On a recent weekend, I joined the throngs enjoying the fall weather at Mount Takao on the western edge of Tokyo. Just before the top there was a man selling what I suppose was local wild produce, collected from the woods. He had all sorts of unusual mushrooms, for example, but it was something else that caught my attention. They were greenish-brown oblongs, about the size of olives, and not terribly attractive. But cut one open and you find the same distinctive seed pattern as in a kiwi fruit! I believe the man was trying to tell me that this Japanese fruit is the original kiwi. How the heck can that be? I thought the kiwi is native to New Zealand!
Warren P., Mitaka, Tokyo
That was a lucky spot of spotting. What you saw are the edible berries of a vine, Actinidia arguta, which grows wild throughout most of Japan. Despite this prevalence, the fruit is rarely offered for sale and I’m willing to bet that most of your Japanese friends have never heard of it. Its common name in Japanese is sarunashi (monkey pear), but people in northern Honshu and Hokkaido are more likely to call it kokuwa.
You’re right about the seed pattern. The sarunashi vine is a close relative of the plant cultivated for kiwi fruit (Actinidia deliciosa). But whereas kiwi fruit doesn’t do well much farther north than Fukushima Prefecture, sarunashi thrives even in Hokkaido. That resistance to cold is why the plant is called “hardy kiwi” in English. The vines are so tough, they were used to construct a famous suspended foot bridge (tsuribashi) near Miyoshi in Tokushima Prefecture. Called the Kazurabashi, it’s rebuilt every three years and is a designated important tangible folk-culture property.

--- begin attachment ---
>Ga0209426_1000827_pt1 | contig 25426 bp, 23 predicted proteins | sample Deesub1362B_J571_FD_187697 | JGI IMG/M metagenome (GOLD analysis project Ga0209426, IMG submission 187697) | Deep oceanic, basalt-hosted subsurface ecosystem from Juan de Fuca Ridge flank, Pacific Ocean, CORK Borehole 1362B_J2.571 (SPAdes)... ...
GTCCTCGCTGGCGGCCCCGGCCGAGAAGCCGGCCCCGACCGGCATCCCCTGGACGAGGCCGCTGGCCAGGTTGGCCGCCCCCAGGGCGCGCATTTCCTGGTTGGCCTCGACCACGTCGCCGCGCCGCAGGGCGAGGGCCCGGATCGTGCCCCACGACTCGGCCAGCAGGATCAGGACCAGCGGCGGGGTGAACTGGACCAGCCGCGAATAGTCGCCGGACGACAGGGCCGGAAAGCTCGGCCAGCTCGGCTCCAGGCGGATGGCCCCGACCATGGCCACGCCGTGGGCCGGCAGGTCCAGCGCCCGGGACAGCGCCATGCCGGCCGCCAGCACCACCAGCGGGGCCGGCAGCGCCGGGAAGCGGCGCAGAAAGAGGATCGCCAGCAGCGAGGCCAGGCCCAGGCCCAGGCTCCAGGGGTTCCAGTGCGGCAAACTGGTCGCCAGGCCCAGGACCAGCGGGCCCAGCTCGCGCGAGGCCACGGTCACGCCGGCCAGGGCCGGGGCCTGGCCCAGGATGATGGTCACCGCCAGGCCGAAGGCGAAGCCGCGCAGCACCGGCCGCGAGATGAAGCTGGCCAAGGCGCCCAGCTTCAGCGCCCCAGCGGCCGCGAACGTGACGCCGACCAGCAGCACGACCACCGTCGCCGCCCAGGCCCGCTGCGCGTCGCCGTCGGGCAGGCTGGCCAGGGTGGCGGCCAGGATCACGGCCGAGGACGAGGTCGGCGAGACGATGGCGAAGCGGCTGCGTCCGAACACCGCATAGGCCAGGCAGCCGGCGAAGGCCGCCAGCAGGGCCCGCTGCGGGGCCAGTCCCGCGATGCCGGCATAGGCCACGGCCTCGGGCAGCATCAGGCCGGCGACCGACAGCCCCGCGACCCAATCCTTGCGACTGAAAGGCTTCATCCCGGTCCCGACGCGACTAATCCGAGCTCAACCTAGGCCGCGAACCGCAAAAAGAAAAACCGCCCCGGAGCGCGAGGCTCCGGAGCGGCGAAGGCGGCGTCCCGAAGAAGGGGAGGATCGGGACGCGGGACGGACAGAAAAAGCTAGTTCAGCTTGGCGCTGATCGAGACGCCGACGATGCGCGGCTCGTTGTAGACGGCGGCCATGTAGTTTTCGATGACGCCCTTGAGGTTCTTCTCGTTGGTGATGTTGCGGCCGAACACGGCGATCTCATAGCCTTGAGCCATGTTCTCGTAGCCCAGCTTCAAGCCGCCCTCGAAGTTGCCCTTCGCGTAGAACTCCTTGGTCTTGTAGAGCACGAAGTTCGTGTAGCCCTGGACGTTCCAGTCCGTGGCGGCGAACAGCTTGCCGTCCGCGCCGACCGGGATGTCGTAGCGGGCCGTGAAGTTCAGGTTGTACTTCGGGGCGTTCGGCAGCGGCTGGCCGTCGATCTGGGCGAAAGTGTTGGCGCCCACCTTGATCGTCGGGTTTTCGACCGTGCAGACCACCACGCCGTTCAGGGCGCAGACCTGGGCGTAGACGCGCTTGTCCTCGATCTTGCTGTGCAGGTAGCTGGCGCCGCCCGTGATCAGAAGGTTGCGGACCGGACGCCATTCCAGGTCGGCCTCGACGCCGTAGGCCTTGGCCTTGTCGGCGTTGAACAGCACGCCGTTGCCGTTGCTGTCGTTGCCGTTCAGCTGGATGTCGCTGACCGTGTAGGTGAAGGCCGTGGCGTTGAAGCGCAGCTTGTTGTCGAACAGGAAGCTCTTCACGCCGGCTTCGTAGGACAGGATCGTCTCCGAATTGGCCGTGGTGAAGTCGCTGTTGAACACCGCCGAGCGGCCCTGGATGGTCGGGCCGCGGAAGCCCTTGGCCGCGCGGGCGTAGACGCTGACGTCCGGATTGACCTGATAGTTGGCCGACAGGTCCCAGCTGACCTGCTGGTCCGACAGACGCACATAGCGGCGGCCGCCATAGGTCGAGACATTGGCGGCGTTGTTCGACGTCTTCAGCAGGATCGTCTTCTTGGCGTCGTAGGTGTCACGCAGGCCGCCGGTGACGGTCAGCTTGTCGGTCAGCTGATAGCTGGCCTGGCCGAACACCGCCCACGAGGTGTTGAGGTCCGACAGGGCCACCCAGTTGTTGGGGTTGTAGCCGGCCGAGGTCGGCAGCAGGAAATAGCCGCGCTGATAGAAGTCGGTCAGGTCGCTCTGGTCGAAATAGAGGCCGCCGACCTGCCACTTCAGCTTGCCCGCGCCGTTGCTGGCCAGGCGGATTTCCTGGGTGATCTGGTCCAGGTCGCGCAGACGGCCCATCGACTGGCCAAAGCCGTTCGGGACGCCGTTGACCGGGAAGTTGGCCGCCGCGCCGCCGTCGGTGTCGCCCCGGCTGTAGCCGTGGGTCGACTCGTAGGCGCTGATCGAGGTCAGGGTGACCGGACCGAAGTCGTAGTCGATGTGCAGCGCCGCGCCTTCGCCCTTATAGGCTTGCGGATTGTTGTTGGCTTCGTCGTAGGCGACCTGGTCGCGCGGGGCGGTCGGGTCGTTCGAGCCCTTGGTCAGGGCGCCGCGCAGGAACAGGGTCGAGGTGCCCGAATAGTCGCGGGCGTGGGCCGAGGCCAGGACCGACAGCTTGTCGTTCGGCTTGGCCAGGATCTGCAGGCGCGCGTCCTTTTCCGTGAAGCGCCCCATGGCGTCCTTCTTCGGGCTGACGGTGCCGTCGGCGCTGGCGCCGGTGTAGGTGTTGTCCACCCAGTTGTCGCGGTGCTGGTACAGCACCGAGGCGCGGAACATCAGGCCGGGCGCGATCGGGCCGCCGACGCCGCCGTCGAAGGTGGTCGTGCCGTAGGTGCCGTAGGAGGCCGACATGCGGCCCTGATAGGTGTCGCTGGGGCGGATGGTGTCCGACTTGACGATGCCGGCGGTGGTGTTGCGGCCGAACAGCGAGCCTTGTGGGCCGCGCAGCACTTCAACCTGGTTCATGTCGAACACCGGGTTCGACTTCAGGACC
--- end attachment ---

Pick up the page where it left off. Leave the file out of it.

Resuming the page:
If your vendor was telling you Actinidia arguta is native to Japan, he’s right. It’s also indigenous to China, Korea and parts of Siberia. It is not, however, native to New Zealand, although it’s understandable that you thought differently. After all, New Zealand is a major grower and promoter of kiwi fruit, and the word “kiwi” has become pretty much synonymous with New Zealand, derived from the flightless bird that is the country’s national symbol. But kiwi, the fruit, is an import, introduced to New Zealand in 1904 when an educator named Isabel Fraser returned from China with Actinidia deliciosa seeds.
So how did a bird name end up on a furry fruit? Fair question. In New Zealand, the fruit was initially called “Chinese gooseberry” because people thought it tasted like that unrelated fruit. But in the 1950s, when New Zealand growers started exporting to the United States, the name was a liability. The Cold War was on and Americans regarded anything Chinese with suspicion. Growers made a brief attempt to market their fruit as “melonettes” before settling on “kiwi fruit.” This name has proved so successful that plenty of us mistakenly assume kiwi fruit are native to New Zealand. Ironically, Italy has now surpassed New Zealand as the largest kiwi-fruit grower. The fruit is also grown in a number of other countries, including Chile, France, Greece, Japan and the United States.